In many landlord-tenant disputes, eviction proceedings are the final resolution. As a tenant, an eviction on your court record can make it difficult to find another rental. Before your eviction case goes to court, consider your options to fight the charges. If the claims your landlord made are legitimate, you may need an affirmative defense.
Affirmative defense options allow you to fight the charges by providing the court with information or evidence not included in the original records.
The landlord made mistakes in the process
Certain steps are mandatory for eviction in New York. Tenants must receive a notice to cure the problem with a deadline to do so. If the tenant does not solve the problem, the landlord must serve a notice to quit with a clear deadline before filing eviction proceedings at the end of that period. Skipping any of these steps or handling the paperwork incorrectly (including misspellings or improper service) may lead to dismissal in court.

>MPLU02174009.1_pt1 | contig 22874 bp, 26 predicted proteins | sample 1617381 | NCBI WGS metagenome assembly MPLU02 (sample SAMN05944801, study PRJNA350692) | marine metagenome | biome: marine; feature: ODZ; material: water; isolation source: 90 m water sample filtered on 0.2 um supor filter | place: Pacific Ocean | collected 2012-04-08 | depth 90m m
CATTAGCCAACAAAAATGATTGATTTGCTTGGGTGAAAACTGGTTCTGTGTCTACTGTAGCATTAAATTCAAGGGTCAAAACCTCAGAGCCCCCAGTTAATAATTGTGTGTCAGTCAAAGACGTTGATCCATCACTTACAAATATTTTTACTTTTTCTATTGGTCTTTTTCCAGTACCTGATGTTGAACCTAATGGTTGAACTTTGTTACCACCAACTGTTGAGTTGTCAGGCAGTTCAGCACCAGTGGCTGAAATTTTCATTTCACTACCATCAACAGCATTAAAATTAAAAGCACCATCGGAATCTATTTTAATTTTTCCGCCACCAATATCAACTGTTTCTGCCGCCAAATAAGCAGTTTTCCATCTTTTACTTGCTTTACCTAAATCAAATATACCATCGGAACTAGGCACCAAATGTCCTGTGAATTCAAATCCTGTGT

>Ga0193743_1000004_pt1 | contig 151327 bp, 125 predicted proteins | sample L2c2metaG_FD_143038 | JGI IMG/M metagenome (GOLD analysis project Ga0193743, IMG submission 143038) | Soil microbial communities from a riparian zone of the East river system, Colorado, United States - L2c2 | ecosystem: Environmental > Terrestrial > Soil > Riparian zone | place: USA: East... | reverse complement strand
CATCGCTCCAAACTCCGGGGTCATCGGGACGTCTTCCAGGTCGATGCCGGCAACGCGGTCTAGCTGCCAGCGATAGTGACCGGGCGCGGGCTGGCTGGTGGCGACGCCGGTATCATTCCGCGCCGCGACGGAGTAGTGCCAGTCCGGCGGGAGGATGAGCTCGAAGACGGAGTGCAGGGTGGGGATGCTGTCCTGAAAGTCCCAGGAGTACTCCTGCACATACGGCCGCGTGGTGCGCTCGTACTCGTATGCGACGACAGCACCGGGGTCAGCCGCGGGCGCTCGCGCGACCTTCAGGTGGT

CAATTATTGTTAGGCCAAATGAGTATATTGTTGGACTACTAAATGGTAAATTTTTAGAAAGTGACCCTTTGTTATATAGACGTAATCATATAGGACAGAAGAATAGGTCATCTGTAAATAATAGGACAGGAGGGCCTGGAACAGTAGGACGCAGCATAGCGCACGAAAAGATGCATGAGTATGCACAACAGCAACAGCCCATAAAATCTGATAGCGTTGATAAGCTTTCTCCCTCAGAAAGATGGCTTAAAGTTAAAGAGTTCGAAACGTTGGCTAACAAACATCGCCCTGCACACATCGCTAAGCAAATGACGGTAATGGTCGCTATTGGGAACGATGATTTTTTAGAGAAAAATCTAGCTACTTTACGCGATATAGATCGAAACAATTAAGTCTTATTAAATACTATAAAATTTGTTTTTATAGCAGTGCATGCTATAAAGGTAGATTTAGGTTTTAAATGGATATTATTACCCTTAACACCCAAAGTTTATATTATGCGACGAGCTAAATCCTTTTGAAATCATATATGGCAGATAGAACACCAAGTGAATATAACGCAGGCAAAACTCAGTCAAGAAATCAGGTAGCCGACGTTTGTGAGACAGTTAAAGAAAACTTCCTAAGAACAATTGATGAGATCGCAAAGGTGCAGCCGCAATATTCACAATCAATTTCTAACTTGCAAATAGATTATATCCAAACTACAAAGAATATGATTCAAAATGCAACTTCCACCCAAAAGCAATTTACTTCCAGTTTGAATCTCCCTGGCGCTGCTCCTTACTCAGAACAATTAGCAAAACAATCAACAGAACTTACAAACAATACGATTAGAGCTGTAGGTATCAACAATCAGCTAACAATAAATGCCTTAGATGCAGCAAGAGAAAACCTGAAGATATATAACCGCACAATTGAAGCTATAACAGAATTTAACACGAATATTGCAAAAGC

The landlord is retaliating
If you filed a complaint or withheld rent in accordance with property repair regulations before the eviction proceeding began, you may argue that the eviction is retaliation for exercising your legal tenancy rights, which the law prohibits.
You resolved the problem
If you resolve the problem in question before your court hearing, most courts will dismiss the eviction action. For example, if your landlord files eviction because you violated the pet policy and you rehome the pet before your court date, there is no further violation to warrant eviction.
Understand your rights and affirmative defense options to fight eviction and protect your family.